I WAS PLAYING BLACKJACK when a young woman took a seat next to me. It was obvious after a few rounds that she didnâ??t have a clue about blackjack playing strategy, so she boldly asked the young dealer for â??adviceâ? on how to play her hands…
I sat there in amazement as the dealer was instructing her on how to play her hands. What disturbed me most was that more than half the advice that he gave her was wrong. Her bankroll rapidly evaporated as she continued to make terrible plays at the advice of the â??expert dealer.â?
I have no grudges to bear against casino dealers. They have a very tough and demanding job. However, dealers are trained to deal the cards and the vast majority of them have no knowledge of winning blackjack play.
The policy in most casinos forbids dealers from advising players on what strategy they should use to play their hands. This is for security reasons, to prevent any possibility of a dealer and a playing confederate from taking advantage of the casino. However, when novice players openly ask the dealer for advice, they usually respond with a suggested strategy. (Unfortunately, itâ??s usually an incorrect strategy.)
Dealers arenâ??t the only ones giving misinformation about blackjack playing strategies. I once picked up a newsletter that was in the racks of a casino that offered â??helpful hints for table game players from the grand institute of fun and games professor.â? On blackjack, the advice was:
1. Split eights unless the dealer shows a ten value card
2. Always split aces
3. Double down on two card combinations of 9, 10 and 11
4. Donâ??t take a hit on a possible bust hand (12 or higher) if the dealerâ??s upcard is a 6 or less
5. If you lose more than five times in a row, move to a different table, donâ??t fight the cards
The first piece of advice is wrong. For every $100 you bet holding a pair of 8s vs. a dealer ten upcard, you will on average, gain $5 more by splitting rather than hitting. Standing on a pair of 8s vs. a dealer ten-value card is an even worse strategy. The bottom line is that a pair of 8s is a bad hand. You should always split 8s against any dealer upcard to get a fair chance at winning some hands. Against a dealerâ??s upcard of 3 to 7, you will usually convert a losing hand into a winning hand by splitting the 8s. In the case of a dealerâ??s upcard of 2, 8, 9, 10 or ace, you will probably lose by splitting, but you lose less in the long run compared to any other strategy.
Always splitting aces is sound advice; however, to double down on two card combinations of 9, 10 and 11 is nonsense unless you specify against which dealerâ??s upcard. The fact of the matter is that you should only double down on two-card combinations of 9 if the dealerâ??s upcard is 3, 4, 5 or 6 (typical multiple-deck game). If the dealer has any other upcard, you should never double down. Likewise, you should only double down on two-card combinations of 10 if the dealerâ??s upcard is 2-9, and only double down on 11 against dealerâ??s upcard of 2-10. The above is the mathematically correct doubling strategies for 4, 6 or 8 deck games (with single- or double-deck games, the doubling strategy is slightly different).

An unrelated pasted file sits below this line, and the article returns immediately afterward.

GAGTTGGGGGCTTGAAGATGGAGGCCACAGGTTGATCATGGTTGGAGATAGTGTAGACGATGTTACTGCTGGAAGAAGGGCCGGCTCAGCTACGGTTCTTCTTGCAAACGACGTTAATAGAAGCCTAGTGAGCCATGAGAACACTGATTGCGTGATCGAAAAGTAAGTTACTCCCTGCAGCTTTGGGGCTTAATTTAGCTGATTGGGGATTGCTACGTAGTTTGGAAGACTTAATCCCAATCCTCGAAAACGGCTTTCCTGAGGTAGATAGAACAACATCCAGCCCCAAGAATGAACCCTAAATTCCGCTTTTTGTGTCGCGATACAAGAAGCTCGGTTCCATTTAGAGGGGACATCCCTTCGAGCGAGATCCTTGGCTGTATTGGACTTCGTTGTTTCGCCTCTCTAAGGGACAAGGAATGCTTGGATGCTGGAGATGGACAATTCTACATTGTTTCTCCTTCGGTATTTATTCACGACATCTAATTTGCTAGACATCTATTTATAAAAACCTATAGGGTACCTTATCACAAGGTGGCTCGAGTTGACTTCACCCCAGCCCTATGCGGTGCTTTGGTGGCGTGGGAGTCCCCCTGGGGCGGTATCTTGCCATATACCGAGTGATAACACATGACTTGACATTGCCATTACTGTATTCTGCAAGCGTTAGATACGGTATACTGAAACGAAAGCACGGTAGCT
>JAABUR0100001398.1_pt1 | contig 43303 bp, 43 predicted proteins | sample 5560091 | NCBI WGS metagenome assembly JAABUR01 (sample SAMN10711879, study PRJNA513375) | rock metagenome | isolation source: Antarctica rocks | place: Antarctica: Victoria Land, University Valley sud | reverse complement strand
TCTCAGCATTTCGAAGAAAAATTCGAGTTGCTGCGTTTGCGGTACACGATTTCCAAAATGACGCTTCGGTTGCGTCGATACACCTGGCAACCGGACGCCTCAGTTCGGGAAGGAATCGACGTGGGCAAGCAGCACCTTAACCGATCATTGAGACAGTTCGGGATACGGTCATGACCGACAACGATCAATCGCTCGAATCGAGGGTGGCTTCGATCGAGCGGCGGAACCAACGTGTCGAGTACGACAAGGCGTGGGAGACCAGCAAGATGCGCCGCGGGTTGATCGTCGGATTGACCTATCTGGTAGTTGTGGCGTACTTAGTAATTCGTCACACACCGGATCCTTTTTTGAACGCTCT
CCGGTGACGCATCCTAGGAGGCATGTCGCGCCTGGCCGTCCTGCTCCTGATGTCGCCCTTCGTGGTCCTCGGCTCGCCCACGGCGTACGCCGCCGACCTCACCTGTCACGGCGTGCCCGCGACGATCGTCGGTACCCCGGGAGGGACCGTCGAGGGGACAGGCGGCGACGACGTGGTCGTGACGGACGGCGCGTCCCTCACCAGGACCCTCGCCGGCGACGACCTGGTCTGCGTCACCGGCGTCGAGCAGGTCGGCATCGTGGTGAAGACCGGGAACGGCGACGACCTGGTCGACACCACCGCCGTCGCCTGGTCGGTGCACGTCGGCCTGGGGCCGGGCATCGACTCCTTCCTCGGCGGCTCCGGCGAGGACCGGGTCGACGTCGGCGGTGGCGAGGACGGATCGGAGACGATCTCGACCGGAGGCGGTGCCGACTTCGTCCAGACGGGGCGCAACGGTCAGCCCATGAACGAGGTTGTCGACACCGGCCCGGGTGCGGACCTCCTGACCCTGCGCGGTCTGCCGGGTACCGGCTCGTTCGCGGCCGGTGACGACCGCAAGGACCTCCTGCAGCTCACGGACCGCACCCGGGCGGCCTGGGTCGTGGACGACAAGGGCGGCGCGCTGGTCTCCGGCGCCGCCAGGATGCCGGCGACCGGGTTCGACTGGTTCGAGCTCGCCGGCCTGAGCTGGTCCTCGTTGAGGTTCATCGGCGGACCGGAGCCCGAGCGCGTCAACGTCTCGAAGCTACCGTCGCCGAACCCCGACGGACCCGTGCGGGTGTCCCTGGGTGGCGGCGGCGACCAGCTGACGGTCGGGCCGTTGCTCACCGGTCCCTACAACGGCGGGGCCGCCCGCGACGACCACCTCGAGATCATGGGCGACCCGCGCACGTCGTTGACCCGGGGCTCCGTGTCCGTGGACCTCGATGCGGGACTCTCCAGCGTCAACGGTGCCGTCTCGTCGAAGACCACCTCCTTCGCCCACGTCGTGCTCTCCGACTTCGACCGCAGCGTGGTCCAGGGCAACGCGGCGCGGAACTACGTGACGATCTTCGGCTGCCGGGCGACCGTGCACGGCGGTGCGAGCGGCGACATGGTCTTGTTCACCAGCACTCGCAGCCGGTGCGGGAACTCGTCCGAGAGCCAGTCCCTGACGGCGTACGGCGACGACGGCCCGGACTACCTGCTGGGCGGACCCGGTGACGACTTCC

The casino newsletter advises not to take a hit on a possible bust hand (12 or higher) if the dealerâ??s upcard is a 6 or less. The mathematically correct play when you hold a 12 against a dealerâ??s upcard of 2 or 3 is to hit. Although this is a close play, the percentages are still in favor of hitting 12 on a dealerâ??s 2 or 3 (vs. standing), and standing on 12 against dealer 4, 5 or 6.
Players should not rely on casino-generated publications or the advice of dealers to learn blackjack-playing strategies. If you have to ask a dealer how to play your hand, then you donâ??t belong at a blackjack table. There are plenty of good books, instructional videos, even hand-held basic strategy cards that you can take with you to the tables that contain the correct strategies (check out my recommendations at
smartgaming.com, or read the blackjack page on wizardofodds.com). This is the smart way to play blackjack.
BY HENRY TAMBURIN
Henry Tamburin is a blackjack and video poker expert. He is the host of smartgaming.com and the editor of the Blackjack Insider newsletter (for a free three-month subscription, visit bjinsider.com/freetrial). For a free copy of his Casino Gambling Catalog, which contains books, strategy cards and software for casino players, call 1.888.353.3234, or visit smartgaming.com.